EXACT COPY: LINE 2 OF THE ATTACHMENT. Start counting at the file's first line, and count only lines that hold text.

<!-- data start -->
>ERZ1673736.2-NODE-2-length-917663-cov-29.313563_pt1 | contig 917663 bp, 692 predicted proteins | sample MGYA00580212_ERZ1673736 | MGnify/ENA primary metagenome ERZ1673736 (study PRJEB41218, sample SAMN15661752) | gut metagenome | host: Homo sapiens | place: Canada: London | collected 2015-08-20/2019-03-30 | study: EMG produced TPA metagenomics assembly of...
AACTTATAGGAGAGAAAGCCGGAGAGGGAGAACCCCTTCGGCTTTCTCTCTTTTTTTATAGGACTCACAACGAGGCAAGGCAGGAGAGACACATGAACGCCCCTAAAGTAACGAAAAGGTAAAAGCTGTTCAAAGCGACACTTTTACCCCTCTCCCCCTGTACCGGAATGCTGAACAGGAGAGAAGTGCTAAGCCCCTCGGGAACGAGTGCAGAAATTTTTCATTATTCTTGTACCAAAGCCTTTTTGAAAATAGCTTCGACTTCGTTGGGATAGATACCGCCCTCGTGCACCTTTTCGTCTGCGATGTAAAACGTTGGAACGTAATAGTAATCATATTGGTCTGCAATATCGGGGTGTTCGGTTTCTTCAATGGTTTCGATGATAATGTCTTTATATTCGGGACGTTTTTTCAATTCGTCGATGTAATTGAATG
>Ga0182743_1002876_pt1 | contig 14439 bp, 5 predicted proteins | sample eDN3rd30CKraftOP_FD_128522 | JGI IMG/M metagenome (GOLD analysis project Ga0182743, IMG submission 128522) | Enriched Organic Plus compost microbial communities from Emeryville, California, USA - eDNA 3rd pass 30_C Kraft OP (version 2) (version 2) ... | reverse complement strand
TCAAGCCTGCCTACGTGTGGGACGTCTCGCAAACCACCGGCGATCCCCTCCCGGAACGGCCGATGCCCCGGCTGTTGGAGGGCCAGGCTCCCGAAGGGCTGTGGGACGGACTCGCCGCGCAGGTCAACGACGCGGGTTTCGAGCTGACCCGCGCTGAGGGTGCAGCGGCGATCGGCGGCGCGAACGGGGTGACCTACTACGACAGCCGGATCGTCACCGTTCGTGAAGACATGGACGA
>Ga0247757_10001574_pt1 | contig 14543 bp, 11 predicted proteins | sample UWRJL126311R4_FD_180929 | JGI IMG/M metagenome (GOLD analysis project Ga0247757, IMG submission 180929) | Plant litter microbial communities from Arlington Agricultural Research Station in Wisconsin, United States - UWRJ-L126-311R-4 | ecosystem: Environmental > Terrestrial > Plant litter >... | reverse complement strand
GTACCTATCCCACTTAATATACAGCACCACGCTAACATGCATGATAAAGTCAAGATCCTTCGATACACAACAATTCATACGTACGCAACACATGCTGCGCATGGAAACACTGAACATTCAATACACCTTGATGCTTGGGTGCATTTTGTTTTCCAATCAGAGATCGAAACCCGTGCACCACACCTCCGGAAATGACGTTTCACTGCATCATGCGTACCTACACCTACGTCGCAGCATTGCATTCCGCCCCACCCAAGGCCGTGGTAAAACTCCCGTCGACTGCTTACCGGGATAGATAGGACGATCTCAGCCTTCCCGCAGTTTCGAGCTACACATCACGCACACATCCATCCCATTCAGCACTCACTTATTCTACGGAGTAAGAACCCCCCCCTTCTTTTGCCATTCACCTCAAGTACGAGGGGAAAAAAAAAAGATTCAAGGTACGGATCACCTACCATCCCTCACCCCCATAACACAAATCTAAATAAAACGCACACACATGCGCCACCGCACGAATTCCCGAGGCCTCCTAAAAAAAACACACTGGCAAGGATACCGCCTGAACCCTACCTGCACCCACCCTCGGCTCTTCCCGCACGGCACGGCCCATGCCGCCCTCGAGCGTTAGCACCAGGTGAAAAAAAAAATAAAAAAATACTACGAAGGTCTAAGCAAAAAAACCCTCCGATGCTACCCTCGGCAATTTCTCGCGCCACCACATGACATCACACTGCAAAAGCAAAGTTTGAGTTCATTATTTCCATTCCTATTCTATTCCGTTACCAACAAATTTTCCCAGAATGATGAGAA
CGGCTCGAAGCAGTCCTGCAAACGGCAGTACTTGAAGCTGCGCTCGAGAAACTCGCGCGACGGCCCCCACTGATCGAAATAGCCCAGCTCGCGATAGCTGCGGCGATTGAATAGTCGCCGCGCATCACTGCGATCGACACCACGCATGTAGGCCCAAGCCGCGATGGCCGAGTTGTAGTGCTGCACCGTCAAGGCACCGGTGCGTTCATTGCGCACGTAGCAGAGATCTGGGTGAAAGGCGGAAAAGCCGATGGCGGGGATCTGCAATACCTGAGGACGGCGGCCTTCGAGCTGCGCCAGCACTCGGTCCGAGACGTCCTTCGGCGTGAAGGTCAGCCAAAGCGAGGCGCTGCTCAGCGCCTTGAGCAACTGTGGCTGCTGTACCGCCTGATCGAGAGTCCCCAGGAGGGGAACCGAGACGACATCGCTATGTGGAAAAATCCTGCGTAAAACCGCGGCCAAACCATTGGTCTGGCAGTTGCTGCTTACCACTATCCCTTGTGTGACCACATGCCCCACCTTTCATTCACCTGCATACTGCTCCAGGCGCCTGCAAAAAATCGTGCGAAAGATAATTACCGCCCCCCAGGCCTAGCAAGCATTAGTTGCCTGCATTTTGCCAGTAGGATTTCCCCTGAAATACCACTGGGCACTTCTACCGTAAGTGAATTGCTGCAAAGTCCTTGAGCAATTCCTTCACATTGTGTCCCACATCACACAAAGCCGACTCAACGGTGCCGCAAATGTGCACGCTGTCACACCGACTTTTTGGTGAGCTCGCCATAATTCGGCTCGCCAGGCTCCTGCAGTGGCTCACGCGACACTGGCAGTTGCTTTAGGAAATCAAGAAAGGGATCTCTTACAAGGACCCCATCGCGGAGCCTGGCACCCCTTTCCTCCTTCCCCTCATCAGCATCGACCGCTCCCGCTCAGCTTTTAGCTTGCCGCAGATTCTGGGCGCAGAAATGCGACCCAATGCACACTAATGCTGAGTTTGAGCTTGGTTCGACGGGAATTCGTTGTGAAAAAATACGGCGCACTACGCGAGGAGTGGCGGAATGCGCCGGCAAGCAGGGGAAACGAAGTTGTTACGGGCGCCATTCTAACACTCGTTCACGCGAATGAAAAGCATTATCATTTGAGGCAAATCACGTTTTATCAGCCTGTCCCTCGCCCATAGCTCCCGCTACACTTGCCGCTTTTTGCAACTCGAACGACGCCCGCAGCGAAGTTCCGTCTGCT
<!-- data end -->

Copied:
AACTTATAGGAGAGAAAGCCGGAGAGGGAGAACCCCTTCGGCTTTCTCTCTTTTTTTATAGGACTCACAACGAGGCAAGGCAGGAGAGACACATGAACGCCCCTAAAGTAACGAAAAGGTAAAAGCTGTTCAAAGCGACACTTTTACCCCTCTCCCCCTGTACCGGAATGCTGAACAGGAGAGAAGTGCTAAGCCCCTCGGGAACGAGTGCAGAAATTTTTCATTATTCTTGTACCAAAGCCTTTTTGAAAATAGCTTCGACTTCGTTGGGATAGATACCGCCCTCGTGCACCTTTTCGTCTGCGATGTAAAACGTTGGAACGTAATAGTAATCATATTGGTCTGCAATATCGGGGTGTTCGGTTTCTTCAATGGTTTCGATGATAATGTCTTTATATTCGGGACGTTTTTTCAATTCGTCGATGTAATTGAATG